Canadian GP being held in the dark this weekend

Well, it’s going to be in the dark for us! My estimate is 11.30 p.m., looking at all the time zones being crossed, but as always, I suggest you double check with your particular TV feed. Some readers tell me they have found the South African feed and this has Martin Brundle commentating. Brundle, who has driven F1, would certainly be better than the squawkers we get through Star Sports.

The Canadian GP is held on the Gilles Villeneuve circuit, constructed on a man-made island which had been used in the 1967 Expo. Originally named the Ile Notre Dame circuit, the circuit was renamed in his memory after his death in 1982. The location is one of the loveliest in Formula One since the narrow track threads its way through lakes and parkland. It is a narrow, medium-fast, 2.75-mile circuit with 13 corners. Some corners were eased for 1979, a new corner before the pits was added in 1991 and a chicane was added in 1994.

What did we learn from the European GP?

The first thing we learned is that several of the so-called ‘top’ drivers have not learned the first item in the racer’s text book - You can not WIN the race at the first corner, you can only LOSE the race at the first corner! Overenthusiastic moves to go round the outside do not work. Ralf Schumacher and Juan Pablo Montoya should go home and write that out 100 times each. Sir Frank Williams is currently less than pleased with his drivers, of that I am sure.

Frank Williams

The next item was that whatever way you looked at it, Michael Schumacher was head and shoulders above the rest of them. End of story. Over half a second quicker in qualifying and dominant during the race. There was never any doubt about the final result.

And what about Takumo San? Quicker than the highly praised (by the UK press) Jenson Button in qualifying and looking like more than half a chance of snaring the number 2 position on the podium. Some observers will say that his lunge at Rooby Baby Barichello was over ambitious, but at least someone in F1 is prepared to have a go. If he hadn’t taken off his front wing, he would have been there! There is much talk about the fact that Takumo Sato wouldn’t be there if Honda wasn’t pushing his wheelbarrow. Ignore that stuff. Sato was a winner in F3. He has the talent.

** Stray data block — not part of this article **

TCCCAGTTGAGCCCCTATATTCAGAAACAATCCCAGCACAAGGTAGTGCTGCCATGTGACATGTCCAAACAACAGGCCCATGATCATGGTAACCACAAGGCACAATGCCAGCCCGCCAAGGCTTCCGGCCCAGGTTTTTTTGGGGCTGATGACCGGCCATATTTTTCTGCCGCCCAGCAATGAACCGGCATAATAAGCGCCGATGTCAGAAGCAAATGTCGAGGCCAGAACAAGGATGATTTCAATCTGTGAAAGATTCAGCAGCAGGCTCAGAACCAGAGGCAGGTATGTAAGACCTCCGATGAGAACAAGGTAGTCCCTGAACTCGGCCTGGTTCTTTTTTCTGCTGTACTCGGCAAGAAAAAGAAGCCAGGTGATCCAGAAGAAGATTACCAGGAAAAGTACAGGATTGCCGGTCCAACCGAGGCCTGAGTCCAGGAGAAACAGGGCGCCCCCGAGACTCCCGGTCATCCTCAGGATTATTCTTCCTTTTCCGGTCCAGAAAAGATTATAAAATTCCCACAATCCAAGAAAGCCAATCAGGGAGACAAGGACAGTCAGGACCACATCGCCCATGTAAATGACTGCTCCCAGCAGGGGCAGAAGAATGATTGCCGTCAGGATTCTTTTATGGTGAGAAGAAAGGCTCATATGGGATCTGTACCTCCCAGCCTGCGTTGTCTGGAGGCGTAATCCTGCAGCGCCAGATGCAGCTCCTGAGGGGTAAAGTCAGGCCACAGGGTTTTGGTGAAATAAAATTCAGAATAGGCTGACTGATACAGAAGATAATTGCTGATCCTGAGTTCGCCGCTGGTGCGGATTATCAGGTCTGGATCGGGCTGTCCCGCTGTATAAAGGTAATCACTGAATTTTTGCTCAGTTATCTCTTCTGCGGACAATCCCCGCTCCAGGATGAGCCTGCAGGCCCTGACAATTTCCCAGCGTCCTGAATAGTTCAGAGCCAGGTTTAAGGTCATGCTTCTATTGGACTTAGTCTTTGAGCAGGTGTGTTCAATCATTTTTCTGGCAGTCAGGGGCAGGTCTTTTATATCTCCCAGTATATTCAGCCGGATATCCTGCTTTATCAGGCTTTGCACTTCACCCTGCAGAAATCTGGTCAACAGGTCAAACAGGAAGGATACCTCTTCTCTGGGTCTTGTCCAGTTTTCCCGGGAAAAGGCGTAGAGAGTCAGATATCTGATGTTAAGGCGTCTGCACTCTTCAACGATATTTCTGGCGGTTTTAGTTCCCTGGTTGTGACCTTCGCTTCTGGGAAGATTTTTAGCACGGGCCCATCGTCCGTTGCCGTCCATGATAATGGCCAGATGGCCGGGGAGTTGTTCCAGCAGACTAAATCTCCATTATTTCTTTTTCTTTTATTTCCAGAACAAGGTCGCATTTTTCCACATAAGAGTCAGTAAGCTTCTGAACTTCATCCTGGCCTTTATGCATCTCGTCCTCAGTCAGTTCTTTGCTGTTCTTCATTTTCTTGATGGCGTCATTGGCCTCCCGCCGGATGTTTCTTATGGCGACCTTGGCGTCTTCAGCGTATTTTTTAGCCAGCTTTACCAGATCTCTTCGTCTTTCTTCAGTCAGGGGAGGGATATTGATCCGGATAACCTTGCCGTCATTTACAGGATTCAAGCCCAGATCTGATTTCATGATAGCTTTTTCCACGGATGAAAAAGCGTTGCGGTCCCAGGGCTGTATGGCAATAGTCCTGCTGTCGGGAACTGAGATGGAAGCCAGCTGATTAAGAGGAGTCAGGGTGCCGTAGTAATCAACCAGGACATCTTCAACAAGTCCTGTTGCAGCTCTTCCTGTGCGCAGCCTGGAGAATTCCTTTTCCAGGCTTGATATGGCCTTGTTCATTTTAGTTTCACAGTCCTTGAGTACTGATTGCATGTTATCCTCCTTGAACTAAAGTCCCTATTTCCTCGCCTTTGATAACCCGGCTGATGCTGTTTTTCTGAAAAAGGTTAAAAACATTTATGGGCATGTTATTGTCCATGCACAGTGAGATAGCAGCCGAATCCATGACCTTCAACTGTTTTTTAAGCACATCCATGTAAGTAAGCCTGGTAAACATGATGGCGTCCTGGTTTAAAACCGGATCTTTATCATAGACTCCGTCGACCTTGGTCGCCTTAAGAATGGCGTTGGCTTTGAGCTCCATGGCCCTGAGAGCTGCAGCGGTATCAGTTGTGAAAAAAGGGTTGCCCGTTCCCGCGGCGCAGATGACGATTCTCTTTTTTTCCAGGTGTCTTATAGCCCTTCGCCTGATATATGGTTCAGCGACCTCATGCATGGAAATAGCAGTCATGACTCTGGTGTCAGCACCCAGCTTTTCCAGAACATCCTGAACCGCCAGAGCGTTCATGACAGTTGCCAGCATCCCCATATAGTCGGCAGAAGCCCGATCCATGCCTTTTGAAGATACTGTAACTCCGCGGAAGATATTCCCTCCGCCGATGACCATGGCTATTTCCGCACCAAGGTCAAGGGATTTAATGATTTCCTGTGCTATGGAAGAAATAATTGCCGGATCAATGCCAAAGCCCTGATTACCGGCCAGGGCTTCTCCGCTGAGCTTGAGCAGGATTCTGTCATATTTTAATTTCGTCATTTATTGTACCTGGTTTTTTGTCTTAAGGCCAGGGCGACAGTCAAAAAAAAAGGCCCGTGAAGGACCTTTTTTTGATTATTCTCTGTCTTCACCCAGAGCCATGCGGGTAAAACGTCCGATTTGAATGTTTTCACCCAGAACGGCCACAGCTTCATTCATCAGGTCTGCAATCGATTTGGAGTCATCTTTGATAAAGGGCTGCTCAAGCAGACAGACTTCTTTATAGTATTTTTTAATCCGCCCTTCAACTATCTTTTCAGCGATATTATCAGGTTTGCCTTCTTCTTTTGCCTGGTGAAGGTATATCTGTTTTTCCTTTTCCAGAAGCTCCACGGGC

Juan Pablo Montoya

We also learned that Jarno Trulli is more than holding his own against ‘boy wonder’ Alonso. Winner at Monaco and did well at the European GP. Trulli now sits 4th in the drivers championship, only 2 points behind Button’s 38, and 11 points ahead of Alonso and 12 in front of Montoya.

Eyes were also opened by Jaguar driver Christian Klien’s refusal to give way to Montoya. However, he did show his inexperience in the end and Montoya was never headed again.

Your ‘starter’ classic

Spotted a Classic and Sports Car magazine the other day which had an item about an ideal ‘starter’ classic. Their pick was a Mini. Considering that they built over 5 million ‘bricks’ in the UK, there should still be enough to go around the aspiring classic owners.


Having had more than a couple of Mini’s in my time, including a 1960 sliding window model and a very special 1972 British Leyland project vehicle (it was a 1275 with all the go-faster bits, mag wheels, sunshine roof and all the bells and whistles), I actually think Classic and Sports Car could be right. Now where do we get one here?

More on Fuel Cells

With oil prices going through the roof, following the unsuccessful War on Weapons of Mass Destruction, fuel cells are back in the news (we know the WMD’s are there somewhere, we just haven’t found them yet, but after we bury some we’ll dig ‘em up again and show the world how clever we are).

Hyundai (HMC) are next in the fuel-cell vehicle push, and claim they will have a fuel cell vehicle (FCV) on sale by 2010. What is more, they will have a petrol-electric hybrid car available for commercial sale within two years.

Hyundai Tucson

According to the GoAuto website, the senior vice-president of Hyundai-Kia’s Advanced Technology Centre, Joon-Chul Park, said that both hybrids and fuel cell vehicles were crucial elements in the South Korean car-maker’s quest to become one of the five biggest auto manufacturers by 2010.

He said commercialization would be realized at the end of each respective R&D program, which with the petrol-electric drive-train focuses on the Getz small car and for fuel cells has switched in recent months from the ageing Santa Fe to the all-new Tucson all-terrain wagon.